Next, one surface of the base paper was coated by melt extrusion to a thickness of 13 μ at a resin temperature of 330° C. with a resin composition consisting of 20 parts by weight of a master batch of titanium dioxide pigment composed of 47.5% by weight of a low-density polyethylene resin (density 0.92 g/cm3, MFR 8.5 g/10 min), 50% by weight of an anatase type titanium dioxide pigment surface-treated with hydrated aluminum oxide (0.75% by weight in terms of Al2 O3, based on the weight of titanium dioxide) and 2.5% by weight of zinc stearate, 65 parts by weight of a low-density polyethylene resin (density 0.92 g/cm3, MFR 4.5 g/10 min), and 15 parts by a weight of high-density polyethylene resin (density 0.97 g/cm3, MFR 7.0 g/10 min). Before thus forming a resin layer on the surface of the base paper, the other side (the reverse side) of the base paper had been coated by melt extrusion to a thickness of 13 μ at a resin temperature of 330° C. with a resin composition consisting of 15 parts by weight of a low-density polyethylene resin (density 0.92 g/cm3 , MFR 2 g/10 min) and 85 parts by weight of a high-density polyethylene resin (density 0.96 g/cm3, MFR 20 g/10 min). In this case, the surface of the resin layer containing the titanium dioxide pigment of the thus produced support for photosensitive materials was processed into a slightly rough surface, and the surface of the resin layer on the reverse side was processed into a matte surface.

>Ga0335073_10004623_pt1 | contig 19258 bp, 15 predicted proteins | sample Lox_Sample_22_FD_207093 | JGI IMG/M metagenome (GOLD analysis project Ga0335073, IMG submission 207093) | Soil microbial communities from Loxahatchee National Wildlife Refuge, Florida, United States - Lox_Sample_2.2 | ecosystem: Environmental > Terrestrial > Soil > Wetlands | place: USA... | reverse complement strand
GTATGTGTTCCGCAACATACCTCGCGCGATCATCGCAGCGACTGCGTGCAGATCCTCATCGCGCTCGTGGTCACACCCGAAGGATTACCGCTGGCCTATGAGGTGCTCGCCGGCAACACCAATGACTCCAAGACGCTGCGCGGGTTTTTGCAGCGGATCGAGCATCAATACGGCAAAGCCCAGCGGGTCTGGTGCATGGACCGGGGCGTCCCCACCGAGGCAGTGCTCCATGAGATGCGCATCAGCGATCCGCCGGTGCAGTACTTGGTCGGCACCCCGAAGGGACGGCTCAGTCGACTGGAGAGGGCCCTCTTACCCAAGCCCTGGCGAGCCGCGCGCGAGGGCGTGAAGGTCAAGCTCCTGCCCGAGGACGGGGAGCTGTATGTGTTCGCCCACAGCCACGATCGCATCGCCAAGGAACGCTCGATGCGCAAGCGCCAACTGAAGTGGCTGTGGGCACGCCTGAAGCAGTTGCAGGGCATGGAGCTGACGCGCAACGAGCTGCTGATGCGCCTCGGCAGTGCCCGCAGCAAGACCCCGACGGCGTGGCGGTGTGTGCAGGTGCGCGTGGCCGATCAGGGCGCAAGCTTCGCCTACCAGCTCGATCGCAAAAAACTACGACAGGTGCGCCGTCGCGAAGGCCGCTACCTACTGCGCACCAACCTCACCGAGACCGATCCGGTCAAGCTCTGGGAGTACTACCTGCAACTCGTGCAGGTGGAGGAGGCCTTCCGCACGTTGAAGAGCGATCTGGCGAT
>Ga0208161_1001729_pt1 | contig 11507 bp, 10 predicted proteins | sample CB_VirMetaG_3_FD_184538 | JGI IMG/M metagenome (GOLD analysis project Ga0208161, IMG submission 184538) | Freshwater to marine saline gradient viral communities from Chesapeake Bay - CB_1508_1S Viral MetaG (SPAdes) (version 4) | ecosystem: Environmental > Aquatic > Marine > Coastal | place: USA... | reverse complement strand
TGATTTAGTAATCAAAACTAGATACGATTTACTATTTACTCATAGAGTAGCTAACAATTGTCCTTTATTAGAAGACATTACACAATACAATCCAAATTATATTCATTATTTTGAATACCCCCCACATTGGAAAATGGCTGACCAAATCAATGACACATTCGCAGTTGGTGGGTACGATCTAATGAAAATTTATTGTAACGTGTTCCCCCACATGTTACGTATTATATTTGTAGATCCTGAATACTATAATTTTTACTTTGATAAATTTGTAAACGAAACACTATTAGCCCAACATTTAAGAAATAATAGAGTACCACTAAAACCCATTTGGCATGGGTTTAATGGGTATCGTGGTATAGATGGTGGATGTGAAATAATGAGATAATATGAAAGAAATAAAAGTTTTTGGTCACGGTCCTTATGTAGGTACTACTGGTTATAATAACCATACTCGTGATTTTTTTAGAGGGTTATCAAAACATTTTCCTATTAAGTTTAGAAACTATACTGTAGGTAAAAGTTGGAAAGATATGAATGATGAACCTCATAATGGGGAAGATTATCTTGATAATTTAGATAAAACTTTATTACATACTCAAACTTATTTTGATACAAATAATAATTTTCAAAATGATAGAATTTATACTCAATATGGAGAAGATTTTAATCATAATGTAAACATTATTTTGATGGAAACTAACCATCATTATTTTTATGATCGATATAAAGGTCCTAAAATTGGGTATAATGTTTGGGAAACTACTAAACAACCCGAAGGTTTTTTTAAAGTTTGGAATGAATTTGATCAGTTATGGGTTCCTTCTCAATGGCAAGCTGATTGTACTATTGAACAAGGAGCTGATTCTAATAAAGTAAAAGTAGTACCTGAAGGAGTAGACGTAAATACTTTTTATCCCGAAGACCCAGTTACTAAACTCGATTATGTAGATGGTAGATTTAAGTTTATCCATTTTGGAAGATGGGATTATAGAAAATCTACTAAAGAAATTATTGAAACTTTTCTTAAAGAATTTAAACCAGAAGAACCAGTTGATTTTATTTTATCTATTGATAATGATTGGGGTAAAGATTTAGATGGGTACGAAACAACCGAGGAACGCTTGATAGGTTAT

Subsequently, the reverse side of the support for photosensitive materials was subjected to corona treatment, after which a back coating layer with a composition of colloidal silica: styrene acrylic latex= 1 : 1 based on dry basis was formed on the reverse side in an amount of 0.4 g/m2. Then, the resin surface on the obverse side containing the titanium dioxide pigment of the support for photosensitive materials was subjected to corona treatment, after which an emulsion layer and a protective layer therefor were formed on the resin surface to obtain photographic paper for black-and-white photography. The emulsion layer comprised a neutral-process silver halide emulsion which had a halogen composition of AgBr/AgCl=65/35 and an average particle size of 0.6 μ, had been sensitized to the highest sensitivity by a combination of sulfur sensitization and gold sensitization, comprised substantially crystals of [1, 0, 0] plane, and had been prepared by forming and dispersing silver halide particles in 14.4 g of gelatin in an amount of 19.2 g in terms of silver nitrate in the presence of 1.2×10-5 g of potassium hexachloroiridate (III). The emulsion layer further comprised gelatin necessary for film formation and adequate amounts of a stabilizer, sensitizing dye, coating assistant, hardener, fluorescent whitening agent, thickener, filter dye, etc. The demulsion layer was coated on the resin surface together with the protective layer in an amount of 2.2 g/m2 in terms of silver nitrate and 4.4 g/m2 in terms of gelatin so as to place the protective layer on the emulsion layer. The protective layer comprised gelatin in an amount of 2 g/m2, a coating assistant and a hardener.